Eleven migrants have been picked up by French authorities in the English Channel.
A boat was detected about 4.5 miles north of Calais at about 1.45am on Thursday morning.
The news comes as police smashed a people-smuggling gang suspected of trafficking 10,000 migrants in refrigerated lorries to the UK, according to Europol.
In the latest crossing attempt, French authorities confirmed a patrol boat was dispatched to the migrant boat, which had been suffering engine failure.
Air temperatures in the region were thought to be as low as 5C.
Ten of the individuals on board had mild hypothermia, while the other was reported to be in a worse condition.
They were taken aboard the Aramis at 2.47am and brought to the port of Calais.
All are now safe following the rescue, and French authorities reiterated their warnings about crossing the dangerous shipping lanes.
It comes after 50 migrants were intercepted by UK and French authorities on Wednesday as they attempted to cross the channel.
Meanwhile, French and Dutch police snared 23 suspects believed to be part of a network which is thought to have made the equivalent of around £60 million, charging migrants up to £6,000 each for the crossing.
The Iranian, Iraqi-Kurdish and Syrian migrants from Le Mans and Poitiers in France were taken to the UK in “life-threatening conditions” hidden in often overcrowded refrigerated lorries, up to 20 at a time.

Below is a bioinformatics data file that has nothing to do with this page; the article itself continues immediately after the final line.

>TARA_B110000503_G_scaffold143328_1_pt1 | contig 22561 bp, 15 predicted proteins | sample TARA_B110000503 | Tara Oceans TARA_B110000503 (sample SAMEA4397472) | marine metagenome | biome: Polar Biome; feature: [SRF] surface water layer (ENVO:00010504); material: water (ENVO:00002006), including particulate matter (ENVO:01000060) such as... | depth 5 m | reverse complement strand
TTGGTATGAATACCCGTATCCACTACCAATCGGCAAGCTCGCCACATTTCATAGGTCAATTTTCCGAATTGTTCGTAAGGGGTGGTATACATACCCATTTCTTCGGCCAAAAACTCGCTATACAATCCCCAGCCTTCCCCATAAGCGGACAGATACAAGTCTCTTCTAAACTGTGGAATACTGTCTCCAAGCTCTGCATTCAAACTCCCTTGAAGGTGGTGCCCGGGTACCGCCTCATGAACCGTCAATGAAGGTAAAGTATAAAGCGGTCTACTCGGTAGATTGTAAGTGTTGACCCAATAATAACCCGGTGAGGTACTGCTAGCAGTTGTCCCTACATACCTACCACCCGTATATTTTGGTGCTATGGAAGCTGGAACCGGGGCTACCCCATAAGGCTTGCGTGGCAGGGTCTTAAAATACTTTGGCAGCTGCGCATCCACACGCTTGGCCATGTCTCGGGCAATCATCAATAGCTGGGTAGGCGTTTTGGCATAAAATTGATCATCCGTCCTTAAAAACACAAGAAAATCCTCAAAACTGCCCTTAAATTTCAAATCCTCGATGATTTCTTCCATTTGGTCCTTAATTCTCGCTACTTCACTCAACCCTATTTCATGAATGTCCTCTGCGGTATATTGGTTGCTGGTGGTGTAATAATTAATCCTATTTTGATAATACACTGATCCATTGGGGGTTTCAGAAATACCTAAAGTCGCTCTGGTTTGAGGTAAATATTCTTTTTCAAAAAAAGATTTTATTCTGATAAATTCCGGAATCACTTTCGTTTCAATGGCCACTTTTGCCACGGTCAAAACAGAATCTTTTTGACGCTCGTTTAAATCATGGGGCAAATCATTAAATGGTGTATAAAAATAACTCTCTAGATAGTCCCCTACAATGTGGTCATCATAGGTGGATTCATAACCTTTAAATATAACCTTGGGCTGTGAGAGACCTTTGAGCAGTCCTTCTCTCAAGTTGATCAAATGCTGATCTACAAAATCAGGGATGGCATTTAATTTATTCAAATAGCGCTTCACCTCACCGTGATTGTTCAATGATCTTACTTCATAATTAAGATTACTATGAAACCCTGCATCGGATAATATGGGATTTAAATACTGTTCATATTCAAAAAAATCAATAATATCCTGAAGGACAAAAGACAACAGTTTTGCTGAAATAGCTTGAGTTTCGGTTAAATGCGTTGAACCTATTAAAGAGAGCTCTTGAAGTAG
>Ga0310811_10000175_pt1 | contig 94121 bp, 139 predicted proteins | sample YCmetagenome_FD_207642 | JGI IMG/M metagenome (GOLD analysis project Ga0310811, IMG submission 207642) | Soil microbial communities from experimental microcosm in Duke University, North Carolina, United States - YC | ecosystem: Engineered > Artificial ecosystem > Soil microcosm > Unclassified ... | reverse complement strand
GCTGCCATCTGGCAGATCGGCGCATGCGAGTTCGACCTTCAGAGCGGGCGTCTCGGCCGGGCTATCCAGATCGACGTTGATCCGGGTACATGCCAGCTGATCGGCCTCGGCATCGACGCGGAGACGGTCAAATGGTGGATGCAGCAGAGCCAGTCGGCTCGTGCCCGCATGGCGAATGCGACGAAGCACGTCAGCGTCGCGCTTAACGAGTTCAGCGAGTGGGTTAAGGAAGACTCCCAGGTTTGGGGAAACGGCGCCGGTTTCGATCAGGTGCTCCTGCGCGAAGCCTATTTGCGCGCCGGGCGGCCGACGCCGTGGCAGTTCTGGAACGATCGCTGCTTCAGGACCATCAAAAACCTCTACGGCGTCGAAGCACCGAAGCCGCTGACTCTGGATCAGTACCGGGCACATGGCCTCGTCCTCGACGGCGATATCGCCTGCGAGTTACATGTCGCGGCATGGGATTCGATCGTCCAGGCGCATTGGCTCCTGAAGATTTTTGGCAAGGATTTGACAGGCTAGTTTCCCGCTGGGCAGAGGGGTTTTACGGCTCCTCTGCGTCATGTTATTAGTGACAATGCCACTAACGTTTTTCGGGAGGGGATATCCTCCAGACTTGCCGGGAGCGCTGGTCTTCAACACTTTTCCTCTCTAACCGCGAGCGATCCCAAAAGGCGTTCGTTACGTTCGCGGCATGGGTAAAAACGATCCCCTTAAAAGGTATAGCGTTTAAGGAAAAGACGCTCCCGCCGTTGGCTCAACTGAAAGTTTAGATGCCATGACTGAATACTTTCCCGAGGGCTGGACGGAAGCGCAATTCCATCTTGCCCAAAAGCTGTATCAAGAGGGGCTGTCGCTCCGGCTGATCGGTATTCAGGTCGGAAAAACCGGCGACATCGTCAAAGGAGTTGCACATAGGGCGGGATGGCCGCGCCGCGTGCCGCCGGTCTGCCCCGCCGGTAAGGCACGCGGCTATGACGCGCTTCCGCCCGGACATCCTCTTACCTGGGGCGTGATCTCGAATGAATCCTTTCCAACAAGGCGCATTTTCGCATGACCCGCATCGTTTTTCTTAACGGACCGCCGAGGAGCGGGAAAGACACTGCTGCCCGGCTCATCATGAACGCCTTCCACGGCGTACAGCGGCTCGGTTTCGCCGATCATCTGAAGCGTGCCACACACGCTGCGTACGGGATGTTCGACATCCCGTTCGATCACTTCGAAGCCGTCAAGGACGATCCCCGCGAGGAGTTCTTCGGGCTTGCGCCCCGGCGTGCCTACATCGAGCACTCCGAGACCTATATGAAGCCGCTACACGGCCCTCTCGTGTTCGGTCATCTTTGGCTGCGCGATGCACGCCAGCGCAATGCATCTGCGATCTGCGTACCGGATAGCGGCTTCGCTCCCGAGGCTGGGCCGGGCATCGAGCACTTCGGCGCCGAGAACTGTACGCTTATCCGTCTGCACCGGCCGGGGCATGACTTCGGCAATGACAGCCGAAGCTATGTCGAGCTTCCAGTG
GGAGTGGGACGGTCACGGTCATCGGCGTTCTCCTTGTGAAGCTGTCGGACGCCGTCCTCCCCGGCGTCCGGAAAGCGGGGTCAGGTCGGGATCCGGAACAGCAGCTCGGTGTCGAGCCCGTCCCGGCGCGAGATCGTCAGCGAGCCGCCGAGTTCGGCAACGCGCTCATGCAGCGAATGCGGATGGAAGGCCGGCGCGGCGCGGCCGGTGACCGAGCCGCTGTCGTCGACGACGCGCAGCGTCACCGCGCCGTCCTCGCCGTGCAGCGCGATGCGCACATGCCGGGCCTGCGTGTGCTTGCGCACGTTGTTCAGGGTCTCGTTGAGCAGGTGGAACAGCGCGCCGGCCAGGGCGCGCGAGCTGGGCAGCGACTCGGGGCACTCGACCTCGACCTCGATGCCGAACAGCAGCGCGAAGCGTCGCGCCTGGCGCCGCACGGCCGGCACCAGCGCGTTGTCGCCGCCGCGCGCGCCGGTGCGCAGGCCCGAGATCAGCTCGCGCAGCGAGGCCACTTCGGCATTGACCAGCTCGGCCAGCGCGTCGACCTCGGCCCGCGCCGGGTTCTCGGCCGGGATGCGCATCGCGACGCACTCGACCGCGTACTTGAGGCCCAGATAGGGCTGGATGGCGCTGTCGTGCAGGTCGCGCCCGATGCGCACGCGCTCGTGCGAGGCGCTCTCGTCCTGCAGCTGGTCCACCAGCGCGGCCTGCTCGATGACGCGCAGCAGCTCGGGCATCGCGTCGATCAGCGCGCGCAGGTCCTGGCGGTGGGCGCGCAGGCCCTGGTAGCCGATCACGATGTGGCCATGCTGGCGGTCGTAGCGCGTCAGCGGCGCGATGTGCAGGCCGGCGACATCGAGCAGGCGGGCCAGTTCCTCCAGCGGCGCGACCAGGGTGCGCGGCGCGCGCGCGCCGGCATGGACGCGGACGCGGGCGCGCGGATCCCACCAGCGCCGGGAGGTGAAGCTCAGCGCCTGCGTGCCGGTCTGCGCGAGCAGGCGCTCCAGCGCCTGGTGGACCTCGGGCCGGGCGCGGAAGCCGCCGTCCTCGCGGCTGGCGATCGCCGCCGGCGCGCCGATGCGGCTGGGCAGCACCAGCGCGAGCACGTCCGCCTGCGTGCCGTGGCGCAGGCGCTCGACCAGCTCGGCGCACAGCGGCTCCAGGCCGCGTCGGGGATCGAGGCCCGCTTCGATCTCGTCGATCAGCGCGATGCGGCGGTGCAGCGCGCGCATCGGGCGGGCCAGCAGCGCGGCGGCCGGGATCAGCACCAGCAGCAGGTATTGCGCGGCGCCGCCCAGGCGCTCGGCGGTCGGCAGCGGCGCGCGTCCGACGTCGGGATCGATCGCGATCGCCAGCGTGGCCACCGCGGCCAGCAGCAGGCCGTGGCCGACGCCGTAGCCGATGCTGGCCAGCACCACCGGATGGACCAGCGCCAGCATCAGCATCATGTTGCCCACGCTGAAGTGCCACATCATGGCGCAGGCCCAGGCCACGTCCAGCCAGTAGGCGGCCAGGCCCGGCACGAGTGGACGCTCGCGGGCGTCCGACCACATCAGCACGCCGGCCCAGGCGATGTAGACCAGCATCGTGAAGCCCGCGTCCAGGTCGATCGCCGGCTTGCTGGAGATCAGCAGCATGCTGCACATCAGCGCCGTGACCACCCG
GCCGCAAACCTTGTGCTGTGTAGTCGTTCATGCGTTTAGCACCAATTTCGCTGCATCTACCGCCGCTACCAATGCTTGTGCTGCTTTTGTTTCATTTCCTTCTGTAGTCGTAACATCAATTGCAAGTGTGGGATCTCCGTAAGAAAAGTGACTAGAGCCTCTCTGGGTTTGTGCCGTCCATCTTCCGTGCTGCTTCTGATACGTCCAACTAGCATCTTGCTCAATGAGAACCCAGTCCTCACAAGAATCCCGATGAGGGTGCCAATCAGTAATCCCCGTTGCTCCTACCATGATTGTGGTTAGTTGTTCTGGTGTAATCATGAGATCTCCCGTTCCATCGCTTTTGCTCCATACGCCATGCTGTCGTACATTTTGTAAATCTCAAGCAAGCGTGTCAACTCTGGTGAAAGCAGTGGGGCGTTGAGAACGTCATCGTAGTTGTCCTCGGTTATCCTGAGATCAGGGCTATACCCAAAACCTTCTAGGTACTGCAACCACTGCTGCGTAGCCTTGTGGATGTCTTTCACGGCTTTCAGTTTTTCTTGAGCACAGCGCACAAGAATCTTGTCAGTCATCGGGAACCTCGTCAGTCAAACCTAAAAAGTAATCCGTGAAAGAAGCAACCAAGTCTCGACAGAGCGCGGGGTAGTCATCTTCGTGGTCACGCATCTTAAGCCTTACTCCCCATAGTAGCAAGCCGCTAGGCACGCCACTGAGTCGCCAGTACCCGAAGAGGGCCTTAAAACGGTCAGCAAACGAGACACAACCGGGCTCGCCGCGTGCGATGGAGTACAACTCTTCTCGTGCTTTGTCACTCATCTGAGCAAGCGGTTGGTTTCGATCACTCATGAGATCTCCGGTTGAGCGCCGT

In October, 39 Vietnamese nationals were found dead in the back of a refrigerated lorry in Essex after being smuggled through the port of Purfleet from Zeebrugge in Belgium.
Bella Sankey, director of Detention Action, said: “Ever more security on both sides of the Channel won’t stop people seeking asylum in the UK.
“The sooner the Home Office accepts this obvious fact, the fewer people will be driven into the hands of people-smugglers intent on exploiting this terrible situation.
“Leaving the EU will make the UK less able to pass the buck, but it would be to the Government’s credit to take responsibility for safe passage sooner.”